Interviewed 7 July 2021

In this piece of audio, Brendan Walsh, a native of Dublin reflects on his first posting as a Garda to Kilmainham. He outlines his early experiences as a Garda and the insights he gained into Dublin life, which he had not been aware of prior to his role as a Garda.


MR. DREW: Okay. And what was Kilmainham like then?

BRENDAN WALSH: Ehm, like Kilmainham well like I came from Harolds Cross, so it wasn’t, it wasn’t a total step into the unknown for me. I knew where it was. It was close to home. But as regards policing it, or what was involved in it, it was a real step into the unknown, and it certainly opened my eyes, because there was, there was a world existing in Dublin 8 that I didn’t really understand, or realise or know about, but I soon came to learn it very quick, because ehm, the A District, Kilmainham and Kevin Street, they were it was a steep learning curve. You learned on the job very quickly. I went to Unit C. Four of us went from Templemore from our group, from our intake. I went on Unit C, and no more than when I joined the Guards, it was a fortuitous turn of the road, I think going to Unit C was also fortuitous for me because I was lucky enough to have a couple of great Sergeants there and great people on the unit. Really solid. Really helpful. Learned very quickly. They kept good order. They ran a tight but fair ship. And those years I had in Kilmainham, I’m still in contact with the lads. They were probably I spent seven years there and they were probably seven great years. We worked hard but we played hard as well.

MR. DREW: And what, kind of, were the main problems in Kilmainham at the time?

MR. WALSH: Well, we got when I came I came in first like on the beat, I was brought out by another Guard. My very first night and we ended up getting chased down James’ Street by a gang of young fellas, throwing stones at us, and I came back to the station that night thinking “oh my God, what am I after getting myself into?”. Like it was really you know, Dublin in the early ’80s was, there was a lot of social deprivation, a lot of social problems, and Dublin 8 was probably where a lot of it was. There was also a huge drug problem, heroin was starting to really take hold in Fatima Mansions, Dolphin House, around Dublin 8. So that brought an awful lot of problems. So we ended up dealing with, ehm, people that were from the area or people coming in buying drugs. Like looking back on it now, we were probably, we were totally unprepared and probably overwhelmed by what happened during those years in the ’80s.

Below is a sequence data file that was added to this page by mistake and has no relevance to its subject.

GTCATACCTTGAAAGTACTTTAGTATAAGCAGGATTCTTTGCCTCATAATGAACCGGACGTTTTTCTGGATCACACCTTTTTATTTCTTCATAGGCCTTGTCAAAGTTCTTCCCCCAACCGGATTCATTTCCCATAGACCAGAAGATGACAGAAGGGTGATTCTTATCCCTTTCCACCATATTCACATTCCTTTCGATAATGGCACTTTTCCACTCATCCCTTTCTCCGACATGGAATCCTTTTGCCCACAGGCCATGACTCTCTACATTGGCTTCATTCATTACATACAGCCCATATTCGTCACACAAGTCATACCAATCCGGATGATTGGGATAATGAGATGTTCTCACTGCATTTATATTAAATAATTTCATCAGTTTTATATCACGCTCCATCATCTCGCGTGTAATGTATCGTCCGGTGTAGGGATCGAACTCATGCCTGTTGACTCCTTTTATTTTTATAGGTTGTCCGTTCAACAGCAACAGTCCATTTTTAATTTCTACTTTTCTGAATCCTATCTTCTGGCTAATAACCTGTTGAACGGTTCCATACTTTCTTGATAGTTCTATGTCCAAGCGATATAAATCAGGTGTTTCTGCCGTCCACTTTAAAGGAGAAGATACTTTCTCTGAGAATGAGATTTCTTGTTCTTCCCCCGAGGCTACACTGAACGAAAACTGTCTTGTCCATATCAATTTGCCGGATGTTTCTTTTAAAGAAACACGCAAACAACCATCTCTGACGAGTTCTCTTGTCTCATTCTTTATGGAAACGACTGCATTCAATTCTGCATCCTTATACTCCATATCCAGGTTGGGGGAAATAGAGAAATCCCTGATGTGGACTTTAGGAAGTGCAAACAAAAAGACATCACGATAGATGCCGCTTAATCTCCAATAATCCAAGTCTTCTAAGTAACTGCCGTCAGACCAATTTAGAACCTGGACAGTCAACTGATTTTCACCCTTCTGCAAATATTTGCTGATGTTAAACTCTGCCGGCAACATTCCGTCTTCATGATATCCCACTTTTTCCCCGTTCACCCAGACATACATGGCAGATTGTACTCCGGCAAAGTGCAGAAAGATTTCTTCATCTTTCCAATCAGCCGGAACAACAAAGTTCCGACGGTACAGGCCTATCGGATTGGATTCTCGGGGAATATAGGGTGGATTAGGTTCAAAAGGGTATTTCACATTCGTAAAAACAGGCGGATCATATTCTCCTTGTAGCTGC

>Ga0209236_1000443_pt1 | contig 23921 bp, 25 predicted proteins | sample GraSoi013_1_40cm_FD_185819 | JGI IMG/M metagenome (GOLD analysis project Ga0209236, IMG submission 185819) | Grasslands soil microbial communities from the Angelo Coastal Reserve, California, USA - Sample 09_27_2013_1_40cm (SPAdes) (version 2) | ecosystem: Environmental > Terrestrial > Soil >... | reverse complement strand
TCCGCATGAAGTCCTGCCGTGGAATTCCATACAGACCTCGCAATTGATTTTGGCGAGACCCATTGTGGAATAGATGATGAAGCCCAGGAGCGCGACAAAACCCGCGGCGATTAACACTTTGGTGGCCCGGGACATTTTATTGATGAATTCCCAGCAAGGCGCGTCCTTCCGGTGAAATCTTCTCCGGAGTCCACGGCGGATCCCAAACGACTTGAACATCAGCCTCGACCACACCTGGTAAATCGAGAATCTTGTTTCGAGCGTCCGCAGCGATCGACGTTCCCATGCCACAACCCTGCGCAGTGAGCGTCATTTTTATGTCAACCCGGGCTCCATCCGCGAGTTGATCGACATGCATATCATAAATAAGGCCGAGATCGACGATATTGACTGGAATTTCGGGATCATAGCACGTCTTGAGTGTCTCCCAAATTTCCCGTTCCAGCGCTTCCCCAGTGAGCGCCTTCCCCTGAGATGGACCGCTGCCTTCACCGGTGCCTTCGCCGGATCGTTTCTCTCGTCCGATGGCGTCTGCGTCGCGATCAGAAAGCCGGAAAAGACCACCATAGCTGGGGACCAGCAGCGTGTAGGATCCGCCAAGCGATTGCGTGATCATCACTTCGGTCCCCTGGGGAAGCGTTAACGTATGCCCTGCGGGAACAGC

MR. DREW: Yeah. Then you mentioned something about the AIDS epidemic then.

MR. WALSH: That’s right, yeah. So we again looking back on it now, like it would have been, it would have been actually when I was in Kilmainham I actually ended up dealing with guys I went to school with that had got into trouble. Like I would have they would have been brought into the station, and it was kind of weird meeting these fellas, and like I was still young and kind of probably inexperienced, and dealing with these guys who had, through whatever choices they made, or whatever happened, they ended up on the other side of the line. But, um, we experienced a new disease that took hold called AIDS, and it was really startling to watch the physical disintegration of people who were, guys who were the same and it was mostly men that were the same age as me, and we were dealing with them on a daily basis, meeting them on the street and arresting them, or just dealing with them day to day and seeing their physical, the physical toll this disease took on them, and an awful lot of them, a lot of the guys that we dealt with didn’t survive and died.
And like even from dealing with it, like we were starting to hear little bits and pieces, and nobody knew could you touch people, could you know, hazard stuff. You were always afraid of searching people thinking you were going to get stuck by the needle. That was all in the back of your mind. Everything was you got a great fear and kind of unknown about what this disease, you know, could do. And it took a terrible toll on people who were basically the same age as I was that didn’t survive.

MR. DREW: Okay. Okay. So then you moved to the Press Office then, is that correct?

MR. WALSH: Yeah. Seven years in Kilmainham, seven great years. Then I got an opportunity to move to Headquarters. Again it was a complete step into the unknown. I went up to, up to the Press Office, which is part of the Commissioner’s Office, and went in there and started dealing with the media on a daily basis. Again, it was a steep learning curve because learn on the job, listening to again I was lucky to have wise and helpful colleagues who helped me, steering me along the way, and it was a different, different way of dealing with problems that the job was dealing with every day. We were dealing with fatal road crashes, or murders, or international incidents, you know, or maybe nothing at all. Every day was different. It was a different seeing a different side of the Guards.


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